# Practical Exercise 12: THE MOON IN ACTION FOR THE THIRD TIME

a) Figure 6 shows the total Lunar eclipse. With the help of Figure 6 and times, estimate how many times the radius of the Earth’s shadow is larger than the radius of the Moon.

b) If the angular magnitude of the Sun is θ =  32', the radius of the Earth equals R = 6 378 km and the radius of the circular orbit is θ =32‘, the radius of the Earth equals R = 6 378 km and the radius of the circular orbit is a2 = 384 400 km, calculate with the help of the result in point a) the radius of the Moon. Figure 7 can help. Figure 6 Lunar Eclipse Figure 7 Lunar Eclipse - situation analysis b) The sketch shows the following: Since , it is possible to write the left side of the first equation as , it is possible to write the left side of the first equation as , which is equal to , it is possible to write the left side of the first equation as , which is equal to . From the first equation we can simply express ,it is possible to write the left side of the first equation as , which is equal to . From the first equation we can easily express . From the second equation we get it is possible to write the left side of the first equation as , which is equal to . From the first equation we can easily express . From the second equation we get .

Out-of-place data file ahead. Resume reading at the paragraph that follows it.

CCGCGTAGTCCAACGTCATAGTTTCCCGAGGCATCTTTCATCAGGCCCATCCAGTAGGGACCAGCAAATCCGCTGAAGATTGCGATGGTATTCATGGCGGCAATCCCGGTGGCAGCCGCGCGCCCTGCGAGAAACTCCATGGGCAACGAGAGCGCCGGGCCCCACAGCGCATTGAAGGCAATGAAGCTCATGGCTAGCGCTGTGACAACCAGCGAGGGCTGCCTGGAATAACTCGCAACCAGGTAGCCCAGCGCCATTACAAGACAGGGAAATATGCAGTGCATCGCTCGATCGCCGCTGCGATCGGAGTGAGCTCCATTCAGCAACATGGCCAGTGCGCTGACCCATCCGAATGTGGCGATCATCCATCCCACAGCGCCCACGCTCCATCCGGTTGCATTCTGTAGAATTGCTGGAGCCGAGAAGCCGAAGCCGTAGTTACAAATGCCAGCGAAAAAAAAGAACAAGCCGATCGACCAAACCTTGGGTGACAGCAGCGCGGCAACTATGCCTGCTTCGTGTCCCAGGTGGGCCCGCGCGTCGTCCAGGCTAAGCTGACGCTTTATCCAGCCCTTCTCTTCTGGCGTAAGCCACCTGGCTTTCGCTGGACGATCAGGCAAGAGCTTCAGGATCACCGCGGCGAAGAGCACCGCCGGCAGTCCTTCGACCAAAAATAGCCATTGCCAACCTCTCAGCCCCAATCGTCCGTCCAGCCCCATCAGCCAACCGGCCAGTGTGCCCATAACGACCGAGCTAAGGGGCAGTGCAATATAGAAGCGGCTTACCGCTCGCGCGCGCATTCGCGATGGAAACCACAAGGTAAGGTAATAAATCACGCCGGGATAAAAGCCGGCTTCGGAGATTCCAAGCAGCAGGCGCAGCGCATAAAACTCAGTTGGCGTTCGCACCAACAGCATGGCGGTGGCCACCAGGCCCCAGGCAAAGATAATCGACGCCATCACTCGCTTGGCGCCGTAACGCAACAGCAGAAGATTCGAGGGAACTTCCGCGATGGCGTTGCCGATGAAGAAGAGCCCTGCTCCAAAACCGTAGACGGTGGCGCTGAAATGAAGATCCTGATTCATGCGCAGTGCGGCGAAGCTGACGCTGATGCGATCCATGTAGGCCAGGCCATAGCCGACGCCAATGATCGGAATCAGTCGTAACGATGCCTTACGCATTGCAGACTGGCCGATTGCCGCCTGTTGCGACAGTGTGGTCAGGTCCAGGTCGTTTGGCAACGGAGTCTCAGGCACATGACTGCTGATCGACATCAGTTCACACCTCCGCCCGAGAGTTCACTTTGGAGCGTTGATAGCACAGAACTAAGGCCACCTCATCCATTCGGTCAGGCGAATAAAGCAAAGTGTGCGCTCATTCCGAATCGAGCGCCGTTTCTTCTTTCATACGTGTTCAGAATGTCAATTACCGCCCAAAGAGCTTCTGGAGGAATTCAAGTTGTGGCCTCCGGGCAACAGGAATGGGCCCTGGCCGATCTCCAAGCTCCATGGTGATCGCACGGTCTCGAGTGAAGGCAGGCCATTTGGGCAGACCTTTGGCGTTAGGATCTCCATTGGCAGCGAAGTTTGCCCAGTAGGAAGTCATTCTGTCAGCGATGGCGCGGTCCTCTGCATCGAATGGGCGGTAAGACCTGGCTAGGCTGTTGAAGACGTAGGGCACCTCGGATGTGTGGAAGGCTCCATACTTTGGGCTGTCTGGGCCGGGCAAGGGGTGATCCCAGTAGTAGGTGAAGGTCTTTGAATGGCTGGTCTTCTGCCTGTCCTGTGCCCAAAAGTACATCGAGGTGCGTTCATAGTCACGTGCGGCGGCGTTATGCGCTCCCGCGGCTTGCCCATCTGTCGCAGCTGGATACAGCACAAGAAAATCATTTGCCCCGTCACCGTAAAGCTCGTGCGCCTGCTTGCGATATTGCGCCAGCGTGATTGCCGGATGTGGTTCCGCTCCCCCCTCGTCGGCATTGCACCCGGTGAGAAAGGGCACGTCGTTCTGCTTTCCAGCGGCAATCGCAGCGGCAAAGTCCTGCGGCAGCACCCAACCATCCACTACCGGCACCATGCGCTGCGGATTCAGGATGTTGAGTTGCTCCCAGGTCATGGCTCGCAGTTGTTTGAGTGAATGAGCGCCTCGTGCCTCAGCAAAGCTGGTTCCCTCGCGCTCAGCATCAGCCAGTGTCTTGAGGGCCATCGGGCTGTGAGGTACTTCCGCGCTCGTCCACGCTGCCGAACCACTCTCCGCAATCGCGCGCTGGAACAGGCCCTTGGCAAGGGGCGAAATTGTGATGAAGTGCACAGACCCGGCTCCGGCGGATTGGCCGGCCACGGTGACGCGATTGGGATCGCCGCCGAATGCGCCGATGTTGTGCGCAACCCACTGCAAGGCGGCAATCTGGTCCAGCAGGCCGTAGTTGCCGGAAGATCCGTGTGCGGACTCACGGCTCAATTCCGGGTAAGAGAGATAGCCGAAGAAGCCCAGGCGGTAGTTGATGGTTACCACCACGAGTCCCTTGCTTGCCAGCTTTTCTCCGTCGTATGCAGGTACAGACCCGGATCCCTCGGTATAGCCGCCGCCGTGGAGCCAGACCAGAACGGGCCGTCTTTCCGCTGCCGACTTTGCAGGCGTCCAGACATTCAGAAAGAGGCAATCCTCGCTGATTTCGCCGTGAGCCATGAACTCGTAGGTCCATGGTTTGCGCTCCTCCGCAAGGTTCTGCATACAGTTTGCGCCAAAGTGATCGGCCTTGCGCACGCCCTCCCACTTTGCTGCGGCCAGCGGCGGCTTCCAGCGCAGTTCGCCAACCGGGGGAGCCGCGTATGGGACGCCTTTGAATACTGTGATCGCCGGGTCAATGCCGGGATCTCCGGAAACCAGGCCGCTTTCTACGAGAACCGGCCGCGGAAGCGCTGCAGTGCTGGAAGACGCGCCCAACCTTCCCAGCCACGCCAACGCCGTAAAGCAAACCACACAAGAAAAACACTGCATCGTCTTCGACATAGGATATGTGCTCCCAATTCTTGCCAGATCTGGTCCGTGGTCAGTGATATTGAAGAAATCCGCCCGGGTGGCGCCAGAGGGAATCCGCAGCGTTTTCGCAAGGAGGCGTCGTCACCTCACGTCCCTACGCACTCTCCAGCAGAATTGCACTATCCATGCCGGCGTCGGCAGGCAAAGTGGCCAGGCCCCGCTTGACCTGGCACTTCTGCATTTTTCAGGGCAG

We get the radius of the Moon as follows: , it is possible to write the left side of the first equation as , which is equal to . From the first equation we can easily express . From the second equation we get . We get the radius of the Moon as follows: . The actual radius of the Moon is 1737 km, so the result gives a reasonable estimate.